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This post is a demonstration of the cxhull and gyro packages. I will use these packages (and others) to draw an hyperbolic version of the stereographic projection of a convex 4D polytope, the gircope or great rhombicuboctahedral prism. The gircope has twenty-eight cells, but I will only draw the twelve cubes among them.

As said in this wiki, the vertices of the gircope are given by all permutations of the first three coordinates of: $\left(\pm\frac{1+2\sqrt{2}}{2}, \pm\frac{1+\sqrt{2}}{2}, \pm\frac{1}{2}, \pm\frac{1}{2}\right).$

I define these vertices in R as follows:

library(gyro)         # to use the changesOfSign function
library(arrangements) # to use the permutations function
x <- c(
(1 + 2*sqrt(2)) / 2,
(1 + sqrt(2)) / 2,
1/2
)
vertices <- changesOfSign(
cbind(
t(apply(permutations(3L), 1L, function(perm) x[perm])),
1/2
)
)

Obviously, the vertices of the gircope lie on a sphere centered at the origin:

apply(vertices, 1L, crossprod)
##  [1] 5.62132 5.62132 5.62132 5.62132 5.62132 5.62132 5.62132 5.62132 5.62132
## [10] 5.62132 5.62132 5.62132 5.62132 5.62132 5.62132 5.62132 5.62132 5.62132
## [19] 5.62132 5.62132 5.62132 5.62132 5.62132 5.62132 5.62132 5.62132 5.62132
## [28] 5.62132 5.62132 5.62132 5.62132 5.62132 5.62132 5.62132 5.62132 5.62132
## [37] 5.62132 5.62132 5.62132 5.62132 5.62132 5.62132 5.62132 5.62132 5.62132
## [46] 5.62132 5.62132 5.62132 5.62132 5.62132 5.62132 5.62132 5.62132 5.62132
## [55] 5.62132 5.62132 5.62132 5.62132 5.62132 5.62132 5.62132 5.62132 5.62132
## [64] 5.62132 5.62132 5.62132 5.62132 5.62132 5.62132 5.62132 5.62132 5.62132
## [73] 5.62132 5.62132 5.62132 5.62132 5.62132 5.62132 5.62132 5.62132 5.62132
## [82] 5.62132 5.62132 5.62132 5.62132 5.62132 5.62132 5.62132 5.62132 5.62132
## [91] 5.62132 5.62132 5.62132 5.62132 5.62132 5.62132

We will need the value of the radius of this sphere later, for the stereographic projection:

R <- sqrt(c(crossprod(vertices[1L, ])))

The gircope is convex, hence it equals its convex hull. But we have only its vertices so far, and we need its edges, its cells, and its ridges (faces of the cells). This is why we use cxhull now:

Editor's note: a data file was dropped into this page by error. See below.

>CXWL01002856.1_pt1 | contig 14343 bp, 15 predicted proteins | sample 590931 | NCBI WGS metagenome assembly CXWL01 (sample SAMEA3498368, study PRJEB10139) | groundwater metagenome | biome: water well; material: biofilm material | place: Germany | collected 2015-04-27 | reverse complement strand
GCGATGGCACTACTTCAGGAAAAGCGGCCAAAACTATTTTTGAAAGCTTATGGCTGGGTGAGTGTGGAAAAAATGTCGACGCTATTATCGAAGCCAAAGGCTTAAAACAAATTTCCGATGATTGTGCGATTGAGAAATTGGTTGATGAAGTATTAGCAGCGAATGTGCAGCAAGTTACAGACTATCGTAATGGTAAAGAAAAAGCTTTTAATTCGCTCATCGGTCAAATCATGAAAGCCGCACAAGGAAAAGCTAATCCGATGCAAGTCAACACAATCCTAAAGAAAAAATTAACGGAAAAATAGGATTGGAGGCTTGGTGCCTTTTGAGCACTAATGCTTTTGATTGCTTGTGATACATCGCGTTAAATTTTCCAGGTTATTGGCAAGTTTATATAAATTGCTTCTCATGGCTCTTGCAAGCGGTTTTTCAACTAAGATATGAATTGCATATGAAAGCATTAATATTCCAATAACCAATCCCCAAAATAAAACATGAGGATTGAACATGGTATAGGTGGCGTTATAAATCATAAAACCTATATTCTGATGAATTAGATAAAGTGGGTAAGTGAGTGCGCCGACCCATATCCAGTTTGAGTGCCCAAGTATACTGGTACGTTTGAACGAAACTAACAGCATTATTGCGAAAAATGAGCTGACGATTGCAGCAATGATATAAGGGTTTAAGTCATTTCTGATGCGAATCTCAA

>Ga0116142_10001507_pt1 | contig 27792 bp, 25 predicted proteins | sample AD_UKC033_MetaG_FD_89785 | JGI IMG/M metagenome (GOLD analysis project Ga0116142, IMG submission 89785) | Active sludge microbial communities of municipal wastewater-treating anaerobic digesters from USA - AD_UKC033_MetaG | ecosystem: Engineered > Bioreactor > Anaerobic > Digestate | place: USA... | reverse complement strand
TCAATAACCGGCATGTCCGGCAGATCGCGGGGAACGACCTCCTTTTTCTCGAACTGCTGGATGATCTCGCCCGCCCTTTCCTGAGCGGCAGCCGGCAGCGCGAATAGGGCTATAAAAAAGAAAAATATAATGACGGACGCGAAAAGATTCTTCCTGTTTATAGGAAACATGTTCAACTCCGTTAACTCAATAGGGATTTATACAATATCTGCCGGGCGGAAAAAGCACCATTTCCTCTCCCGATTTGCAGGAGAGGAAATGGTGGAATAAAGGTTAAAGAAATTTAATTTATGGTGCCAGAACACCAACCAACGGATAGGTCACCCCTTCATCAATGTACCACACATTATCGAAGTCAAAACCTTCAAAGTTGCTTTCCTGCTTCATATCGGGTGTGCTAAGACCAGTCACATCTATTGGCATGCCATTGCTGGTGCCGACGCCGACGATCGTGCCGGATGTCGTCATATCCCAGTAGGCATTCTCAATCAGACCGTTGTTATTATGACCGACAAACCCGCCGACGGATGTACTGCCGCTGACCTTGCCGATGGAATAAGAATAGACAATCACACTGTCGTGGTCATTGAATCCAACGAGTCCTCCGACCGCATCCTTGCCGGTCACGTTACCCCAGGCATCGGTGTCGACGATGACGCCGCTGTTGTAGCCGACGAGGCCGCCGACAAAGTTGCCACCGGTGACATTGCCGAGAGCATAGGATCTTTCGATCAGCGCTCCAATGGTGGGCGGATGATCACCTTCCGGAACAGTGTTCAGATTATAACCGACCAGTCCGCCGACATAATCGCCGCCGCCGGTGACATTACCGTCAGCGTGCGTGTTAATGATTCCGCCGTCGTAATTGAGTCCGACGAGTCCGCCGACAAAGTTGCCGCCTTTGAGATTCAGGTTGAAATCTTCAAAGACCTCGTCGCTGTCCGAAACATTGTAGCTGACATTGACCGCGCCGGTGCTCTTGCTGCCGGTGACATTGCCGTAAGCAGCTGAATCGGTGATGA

library(cxhull)
hull <- cxhull(vertices)
edges <- hull[["edges"]]
cells <- hull[["facets"]]
ridges <- hull[["ridges"]]

A cube has eight vertices, and among the cells of the gircope, only the cubic ones have eight vertices. So we get all the cubic cells like this:

cubicCells <-
Filter(function(cell) length(cell[["vertices"]]) == 8L, cells)

No we need the faces of the cubes (squares). We can easily get the indices of their vertices but we have to order them. That’s what the polygonize function below does:

polygonize <- function(edges){
nedges <- nrow(edges)
indices <- edges[1L, ]
i <- indices[2L]
edges <- edges[-1L, ]
for(. in 1L:(nedges-2L)){
j <- which(apply(edges, 1L, function(e) i %in% e))
i <- edges[j, ][which(edges[j, ] != i)]
indices <- c(indices, i)
edges <- edges[-j, ]
}
indices
}

Now we can get the indices of the vertices of the squares:

squares <- t(vapply(
do.call(c, lapply(cubicCells, [[, "ridges")),
function(r) polygonize(ridges[[r]][["edges"]]),
integer(4L)
))

Now, let’s project the 4D vertices to the 3D space, with a stereographic projection:

verts3D <- t(apply(vertices, 1L, function(v){
v[1L:3L] / (R - v[4L])
}))

We are ready for plotting. We can’t directly draw hyperbolic squares with the gyro package. It only allows to draw hyperbolic triangles, with the gyrotriangle function. So we draw an hyperbolic square by splitting it into two triangles, we merge these two triangles with Morpho::mergeMeshes and we remove the duplicated vertices of the resulting mesh with Rvcg::vcgClean.

library(rgl)
library(Morpho) # to use the mergeMeshes function
library(Rvcg)   # to use the vcgClean function
s <- 0.5 # hyperbolic curvature
open3d(windowRect = c(50, 50, 562, 562), zoom = 0.8)
bg3d(rgb(54, 57, 64, maxColorValue = 255))
for(i in 1L:nrow(squares)){
square <- squares[i, ]
mesh1 <- gyrotriangle(
verts3D[square[1L], ], verts3D[square[2L], ], verts3D[square[3L], ],
s = s
)
mesh2 <- gyrotriangle(
verts3D[square[1L], ], verts3D[square[3L], ], verts3D[square[4L], ],
s = s
)
mesh <- vcgClean(mergeMeshes(mesh1, mesh2), sel = c(0, 7), silent = TRUE)
shade3d(mesh, color = "violetred")
}
for(i in 1L:nrow(edges)){
edge <- edges[i, ]
A <- verts3D[edge[1L], ]; B <- verts3D[edge[2L], ]
tube <- gyrotube(A, B, s = s, radius = 0.025)
shade3d(tube, color = "whitesmoke")
}
spheres3d(verts3D, radius = 0.03, color = "whitesmoke")

To make the animation, I used the following code.

movie3d(
spin3d(axis = c(1, 1, 0), rpm = 10),
duration = 6, fps = 10,
movie = "pic", dir = ".",
convert = FALSE,
startTime = 1/10,
webshot = FALSE)

This code produces the files pic001.png, … pic060.png. Then I assembled them into a GIF with gifski (you can use ImageMagick instead).

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